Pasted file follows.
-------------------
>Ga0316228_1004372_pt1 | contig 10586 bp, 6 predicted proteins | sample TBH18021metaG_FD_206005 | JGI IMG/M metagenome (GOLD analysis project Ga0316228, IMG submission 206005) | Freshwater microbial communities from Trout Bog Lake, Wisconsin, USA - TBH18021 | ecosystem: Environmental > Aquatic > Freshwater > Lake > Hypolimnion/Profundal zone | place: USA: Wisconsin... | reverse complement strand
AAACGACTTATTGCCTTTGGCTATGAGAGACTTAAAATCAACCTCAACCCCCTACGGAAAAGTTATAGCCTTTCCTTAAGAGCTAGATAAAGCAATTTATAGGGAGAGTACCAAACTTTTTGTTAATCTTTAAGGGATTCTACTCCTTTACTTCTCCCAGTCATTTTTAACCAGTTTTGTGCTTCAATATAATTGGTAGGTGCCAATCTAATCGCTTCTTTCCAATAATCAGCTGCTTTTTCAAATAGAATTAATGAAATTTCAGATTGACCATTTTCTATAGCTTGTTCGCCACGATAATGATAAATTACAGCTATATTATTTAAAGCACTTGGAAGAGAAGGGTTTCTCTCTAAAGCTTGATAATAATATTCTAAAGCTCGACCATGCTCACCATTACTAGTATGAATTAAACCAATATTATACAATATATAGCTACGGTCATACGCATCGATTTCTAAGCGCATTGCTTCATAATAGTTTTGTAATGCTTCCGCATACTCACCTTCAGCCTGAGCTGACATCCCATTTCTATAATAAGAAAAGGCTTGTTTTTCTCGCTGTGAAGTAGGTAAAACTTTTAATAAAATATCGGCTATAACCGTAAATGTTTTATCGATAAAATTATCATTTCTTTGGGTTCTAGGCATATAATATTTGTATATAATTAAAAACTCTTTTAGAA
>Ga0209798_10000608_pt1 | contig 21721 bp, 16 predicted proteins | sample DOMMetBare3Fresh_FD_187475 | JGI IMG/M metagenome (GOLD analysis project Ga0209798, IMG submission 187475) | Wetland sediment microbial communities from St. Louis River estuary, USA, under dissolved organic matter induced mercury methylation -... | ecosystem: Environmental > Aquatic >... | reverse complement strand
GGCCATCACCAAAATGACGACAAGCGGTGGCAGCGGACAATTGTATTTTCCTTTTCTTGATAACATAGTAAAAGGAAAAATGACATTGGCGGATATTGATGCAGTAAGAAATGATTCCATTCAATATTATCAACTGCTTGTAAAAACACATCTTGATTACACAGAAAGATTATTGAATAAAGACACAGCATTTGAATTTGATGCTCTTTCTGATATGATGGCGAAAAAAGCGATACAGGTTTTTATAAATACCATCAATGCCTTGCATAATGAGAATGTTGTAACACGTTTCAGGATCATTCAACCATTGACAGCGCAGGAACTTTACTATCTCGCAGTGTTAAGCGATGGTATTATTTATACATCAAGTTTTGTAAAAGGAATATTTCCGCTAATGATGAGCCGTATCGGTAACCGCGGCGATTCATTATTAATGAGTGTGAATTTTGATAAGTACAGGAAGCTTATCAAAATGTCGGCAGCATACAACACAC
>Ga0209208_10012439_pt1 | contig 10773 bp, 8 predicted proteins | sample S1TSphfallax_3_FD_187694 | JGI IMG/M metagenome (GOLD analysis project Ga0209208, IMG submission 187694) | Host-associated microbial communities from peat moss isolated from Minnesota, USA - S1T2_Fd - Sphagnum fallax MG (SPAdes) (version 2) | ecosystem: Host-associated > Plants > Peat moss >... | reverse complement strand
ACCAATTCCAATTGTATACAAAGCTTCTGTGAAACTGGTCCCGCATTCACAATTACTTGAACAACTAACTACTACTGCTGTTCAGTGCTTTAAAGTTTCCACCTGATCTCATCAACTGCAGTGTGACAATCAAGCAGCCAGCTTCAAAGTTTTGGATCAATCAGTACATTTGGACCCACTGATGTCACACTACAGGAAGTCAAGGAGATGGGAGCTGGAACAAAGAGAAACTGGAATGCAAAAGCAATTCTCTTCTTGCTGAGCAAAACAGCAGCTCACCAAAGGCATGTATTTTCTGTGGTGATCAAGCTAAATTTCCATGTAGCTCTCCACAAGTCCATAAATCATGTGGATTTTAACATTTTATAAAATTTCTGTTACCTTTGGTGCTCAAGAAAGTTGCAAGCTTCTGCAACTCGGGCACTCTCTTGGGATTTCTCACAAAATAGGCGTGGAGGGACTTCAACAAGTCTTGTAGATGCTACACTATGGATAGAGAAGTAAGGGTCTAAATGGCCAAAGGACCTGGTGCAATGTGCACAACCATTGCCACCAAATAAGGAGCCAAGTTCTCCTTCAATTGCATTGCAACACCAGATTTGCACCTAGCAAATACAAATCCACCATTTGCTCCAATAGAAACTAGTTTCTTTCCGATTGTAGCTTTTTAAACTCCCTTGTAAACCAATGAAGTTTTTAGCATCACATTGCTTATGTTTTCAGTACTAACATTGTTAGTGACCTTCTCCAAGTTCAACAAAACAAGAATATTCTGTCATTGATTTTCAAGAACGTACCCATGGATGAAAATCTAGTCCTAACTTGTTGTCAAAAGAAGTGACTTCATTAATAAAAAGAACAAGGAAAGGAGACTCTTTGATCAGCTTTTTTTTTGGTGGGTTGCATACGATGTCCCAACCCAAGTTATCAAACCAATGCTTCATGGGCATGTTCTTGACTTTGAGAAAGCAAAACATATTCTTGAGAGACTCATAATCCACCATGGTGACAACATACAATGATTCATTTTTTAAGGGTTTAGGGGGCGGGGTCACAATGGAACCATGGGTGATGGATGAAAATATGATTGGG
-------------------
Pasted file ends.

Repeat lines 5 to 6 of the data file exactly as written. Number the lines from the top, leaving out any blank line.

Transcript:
>Ga0209208_10012439_pt1 | contig 10773 bp, 8 predicted proteins | sample S1TSphfallax_3_FD_187694 | JGI IMG/M metagenome (GOLD analysis project Ga0209208, IMG submission 187694) | Host-associated microbial communities from peat moss isolated from Minnesota, USA - S1T2_Fd - Sphagnum fallax MG (SPAdes) (version 2) | ecosystem: Host-associated > Plants > Peat moss >... | reverse complement strand
ACCAATTCCAATTGTATACAAAGCTTCTGTGAAACTGGTCCCGCATTCACAATTACTTGAACAACTAACTACTACTGCTGTTCAGTGCTTTAAAGTTTCCACCTGATCTCATCAACTGCAGTGTGACAATCAAGCAGCCAGCTTCAAAGTTTTGGATCAATCAGTACATTTGGACCCACTGATGTCACACTACAGGAAGTCAAGGAGATGGGAGCTGGAACAAAGAGAAACTGGAATGCAAAAGCAATTCTCTTCTTGCTGAGCAAAACAGCAGCTCACCAAAGGCATGTATTTTCTGTGGTGATCAAGCTAAATTTCCATGTAGCTCTCCACAAGTCCATAAATCATGTGGATTTTAACATTTTATAAAATTTCTGTTACCTTTGGTGCTCAAGAAAGTTGCAAGCTTCTGCAACTCGGGCACTCTCTTGGGATTTCTCACAAAATAGGCGTGGAGGGACTTCAACAAGTCTTGTAGATGCTACACTATGGATAGAGAAGTAAGGGTCTAAATGGCCAAAGGACCTGGTGCAATGTGCACAACCATTGCCACCAAATAAGGAGCCAAGTTCTCCTTCAATTGCATTGCAACACCAGATTTGCACCTAGCAAATACAAATCCACCATTTGCTCCAATAGAAACTAGTTTCTTTCCGATTGTAGCTTTTTAAACTCCCTTGTAAACCAATGAAGTTTTTAGCATCACATTGCTTATGTTTTCAGTACTAACATTGTTAGTGACCTTCTCCAAGTTCAACAAAACAAGAATATTCTGTCATTGATTTTCAAGAACGTACCCATGGATGAAAATCTAGTCCTAACTTGTTGTCAAAAGAAGTGACTTCATTAATAAAAAGAACAAGGAAAGGAGACTCTTTGATCAGCTTTTTTTTTGGTGGGTTGCATACGATGTCCCAACCCAAGTTATCAAACCAATGCTTCATGGGCATGTTCTTGACTTTGAGAAAGCAAAACATATTCTTGAGAGACTCATAATCCACCATGGTGACAACATACAATGATTCATTTTTTAAGGGTTTAGGGGGCGGGGTCACAATGGAACCATGGGTGATGGATGAAAATATGATTGGG